I just have three things to say. First of all, the word is pronounced PRE-scription not PER-scription.
Secondly, if we’re talking medicinal, you want to know something that is broken in the health care system? I’ll tell you: pharmacies. What value does a pharmacist add? None. They can be immediately replaced by vending machines and websites (thx, Zach.) I can read my own labels, thank you very much.
Finally, why are many non-addictive medications by prescription anyway? Here’s an example: ibuprofen. You can buy OTC ibuprofen, and they usually come in 200mg tablets. 200mg doesn’t do anything useful, so what do people do? They take 4-8 of them. If you go to a doctor with a bad headache, they’ll prescribe you ibuprofen in 800mg tablets. I’m sorry Mom, but that’s retarded. Ibuprofen doesn’t need to be by prescription. Here’s another: Liptor. Lipitor is used for reducing cholesterol. “But wait,” Mr. Wily protests, “what if a user bought Lipitor and decided to take more than the label suggested? That would be bad.” Indeed, but the side effects of Lipitor are headache and muscle soreness, hardly cause for alarm. On the other hand, too much of lots of OTC drugs can be harmful as well. For example, excessive Tylenol can hurt your liver, but Tylenol isn’t by prescription. Why?
While I’m at it, doctors themselves are close to obsolete. The Internet is making elite bearers of information unnecessary. When I last went to the doctor for a checkup, he GOOGLED a symptom during our visit. GOOGLED. I can google. Thanks for charging me for your web surfing.
What’s wrong with Medicine today?
Let’s design the most inefficient, error-prone, hackable system for transmitting medical information.
We’ll start by having persons with notorious handwriting, doctors, scribble in code onto a piece of paper.
Then, the afflicted person (the patient) jams that paper into their pants’ pocket and carries it down to a non-doctor (a pharmacy tech), who attempts to decipher the information and enter it into the computer.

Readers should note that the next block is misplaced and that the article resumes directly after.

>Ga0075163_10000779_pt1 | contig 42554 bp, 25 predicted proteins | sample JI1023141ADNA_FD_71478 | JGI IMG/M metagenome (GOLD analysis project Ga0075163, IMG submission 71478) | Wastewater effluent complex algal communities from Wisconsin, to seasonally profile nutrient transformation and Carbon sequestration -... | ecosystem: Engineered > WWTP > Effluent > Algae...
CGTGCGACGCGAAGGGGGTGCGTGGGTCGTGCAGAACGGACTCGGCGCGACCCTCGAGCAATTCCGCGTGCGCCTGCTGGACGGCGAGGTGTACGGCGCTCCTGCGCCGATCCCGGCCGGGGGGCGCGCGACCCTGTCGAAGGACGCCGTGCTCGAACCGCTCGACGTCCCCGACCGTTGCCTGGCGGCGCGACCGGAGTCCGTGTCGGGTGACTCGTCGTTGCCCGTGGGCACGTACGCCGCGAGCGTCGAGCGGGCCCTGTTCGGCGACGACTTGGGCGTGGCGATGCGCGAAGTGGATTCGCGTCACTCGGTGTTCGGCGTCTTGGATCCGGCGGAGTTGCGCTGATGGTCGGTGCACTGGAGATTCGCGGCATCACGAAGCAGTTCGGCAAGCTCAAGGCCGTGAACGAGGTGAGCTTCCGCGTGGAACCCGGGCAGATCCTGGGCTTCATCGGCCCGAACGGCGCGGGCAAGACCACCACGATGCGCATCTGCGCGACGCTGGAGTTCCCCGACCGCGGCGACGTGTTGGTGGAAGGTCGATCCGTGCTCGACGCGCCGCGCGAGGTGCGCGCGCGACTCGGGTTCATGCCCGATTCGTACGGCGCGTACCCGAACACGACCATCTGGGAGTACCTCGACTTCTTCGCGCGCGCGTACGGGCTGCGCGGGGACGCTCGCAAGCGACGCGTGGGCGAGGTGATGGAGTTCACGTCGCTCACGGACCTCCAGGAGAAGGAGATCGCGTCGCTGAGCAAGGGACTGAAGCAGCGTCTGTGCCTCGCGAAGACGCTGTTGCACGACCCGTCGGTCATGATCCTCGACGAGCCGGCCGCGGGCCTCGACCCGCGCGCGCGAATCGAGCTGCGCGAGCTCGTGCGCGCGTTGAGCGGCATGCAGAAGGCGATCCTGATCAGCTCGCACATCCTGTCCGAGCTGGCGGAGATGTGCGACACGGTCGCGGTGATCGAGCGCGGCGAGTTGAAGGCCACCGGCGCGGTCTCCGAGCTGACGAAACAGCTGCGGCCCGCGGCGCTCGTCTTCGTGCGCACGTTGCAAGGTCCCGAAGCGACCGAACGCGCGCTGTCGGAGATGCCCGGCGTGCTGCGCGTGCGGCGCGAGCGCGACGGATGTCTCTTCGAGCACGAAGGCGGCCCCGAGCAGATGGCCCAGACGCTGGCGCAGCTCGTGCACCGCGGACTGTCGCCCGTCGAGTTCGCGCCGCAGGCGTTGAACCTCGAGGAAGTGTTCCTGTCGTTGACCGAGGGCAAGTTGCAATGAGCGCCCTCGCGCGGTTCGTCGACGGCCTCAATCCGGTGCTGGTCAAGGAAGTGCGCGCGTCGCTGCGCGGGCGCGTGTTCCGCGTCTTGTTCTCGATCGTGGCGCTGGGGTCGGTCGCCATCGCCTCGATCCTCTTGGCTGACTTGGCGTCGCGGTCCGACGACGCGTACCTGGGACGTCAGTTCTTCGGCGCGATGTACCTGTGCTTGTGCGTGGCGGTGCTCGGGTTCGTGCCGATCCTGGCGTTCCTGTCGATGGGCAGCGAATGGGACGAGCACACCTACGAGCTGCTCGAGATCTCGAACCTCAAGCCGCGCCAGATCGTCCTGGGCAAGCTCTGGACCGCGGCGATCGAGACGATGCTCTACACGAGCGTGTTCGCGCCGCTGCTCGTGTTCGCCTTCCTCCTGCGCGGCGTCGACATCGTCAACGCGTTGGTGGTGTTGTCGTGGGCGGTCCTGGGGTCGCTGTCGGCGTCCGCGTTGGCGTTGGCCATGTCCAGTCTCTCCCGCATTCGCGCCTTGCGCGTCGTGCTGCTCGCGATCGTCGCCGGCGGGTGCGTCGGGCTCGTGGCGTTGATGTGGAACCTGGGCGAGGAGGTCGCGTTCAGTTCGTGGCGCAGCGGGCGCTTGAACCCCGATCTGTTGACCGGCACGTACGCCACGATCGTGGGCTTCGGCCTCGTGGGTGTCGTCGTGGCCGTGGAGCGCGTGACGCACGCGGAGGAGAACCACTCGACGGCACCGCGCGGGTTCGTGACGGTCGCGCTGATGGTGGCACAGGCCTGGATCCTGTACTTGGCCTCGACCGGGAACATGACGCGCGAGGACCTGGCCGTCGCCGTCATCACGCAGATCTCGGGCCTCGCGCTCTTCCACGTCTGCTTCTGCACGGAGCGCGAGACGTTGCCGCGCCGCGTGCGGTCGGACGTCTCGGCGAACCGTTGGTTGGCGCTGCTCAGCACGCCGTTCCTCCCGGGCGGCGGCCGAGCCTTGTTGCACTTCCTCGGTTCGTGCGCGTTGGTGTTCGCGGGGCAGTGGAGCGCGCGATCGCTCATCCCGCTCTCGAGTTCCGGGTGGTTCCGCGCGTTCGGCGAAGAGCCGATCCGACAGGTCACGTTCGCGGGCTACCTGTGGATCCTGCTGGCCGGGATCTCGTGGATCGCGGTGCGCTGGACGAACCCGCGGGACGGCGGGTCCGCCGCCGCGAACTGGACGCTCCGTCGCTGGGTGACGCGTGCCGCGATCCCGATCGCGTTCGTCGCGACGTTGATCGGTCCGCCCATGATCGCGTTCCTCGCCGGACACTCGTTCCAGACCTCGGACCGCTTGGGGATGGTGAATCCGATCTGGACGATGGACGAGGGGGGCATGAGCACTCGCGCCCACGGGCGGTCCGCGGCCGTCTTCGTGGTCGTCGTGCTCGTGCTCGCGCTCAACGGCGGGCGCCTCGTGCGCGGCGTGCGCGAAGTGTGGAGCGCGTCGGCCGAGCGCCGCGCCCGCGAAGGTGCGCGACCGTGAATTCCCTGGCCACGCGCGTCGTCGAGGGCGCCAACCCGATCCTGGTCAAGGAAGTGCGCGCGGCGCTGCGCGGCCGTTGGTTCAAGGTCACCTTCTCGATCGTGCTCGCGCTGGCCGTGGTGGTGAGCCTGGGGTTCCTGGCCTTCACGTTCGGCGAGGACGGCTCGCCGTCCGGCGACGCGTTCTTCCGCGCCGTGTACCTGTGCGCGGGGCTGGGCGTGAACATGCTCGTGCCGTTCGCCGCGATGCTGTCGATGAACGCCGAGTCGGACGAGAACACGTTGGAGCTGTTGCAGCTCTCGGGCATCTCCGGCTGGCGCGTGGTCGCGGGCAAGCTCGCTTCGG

If it’s a new pharmacy or a new doctor, they have NO IDEA what you’ve been prescribed before, or what you’re currently taking.
Why, why, why?
Actor George Clooney was admitted last month to the the Palisades Medical Center after a motorcycle accident. The temptation to look at Mr. Clooney’s medical file was just too much a couple dozen unauthorized employees to withstand. 27 people looked. 27 people are now suspended for a month without pay according to CNN.com. Sadly, the impetus for the investigation was not that they viewed Clooney’s records without cause, but that they leaked information to the press… HIPAA, it’s got (some) teeth now.
Microsoft, the megalithic, oft-hated vendor of only marginally-useful software, announced today in the Wall Street Journal that it would be offering free personal health records on the Web via its HealthVault system. Why *anyone* would trust the likes of Microsoft with their health information is beyond my comprehension. Still, proving once again that CEOs continue to make technology decisions instead of CIOs, Microsoft managed to signup an impressive roster of partners, including: American Heart Association, Johnson & Johnson LifeScan, NewYork-Presbyterian Hospital, the Mayo Clinic and MedStar Health, a network of seven hospitals in the Baltimore-Washington region.
On the upside, they did get the permissions model right, “Its privacy controls, the company said, are set entirely by the individual, including what information goes in and who gets to see it.” That said, the WSJ article goes on to mention that the data, stripped of some identifiers, will be data mined by third parties.
The news of this launch prompted a Slashdot reader to quip, “[this brings a] whole new meaning [to the blue screen of death.]
Would you trust Microsoft with your personal medical information?!?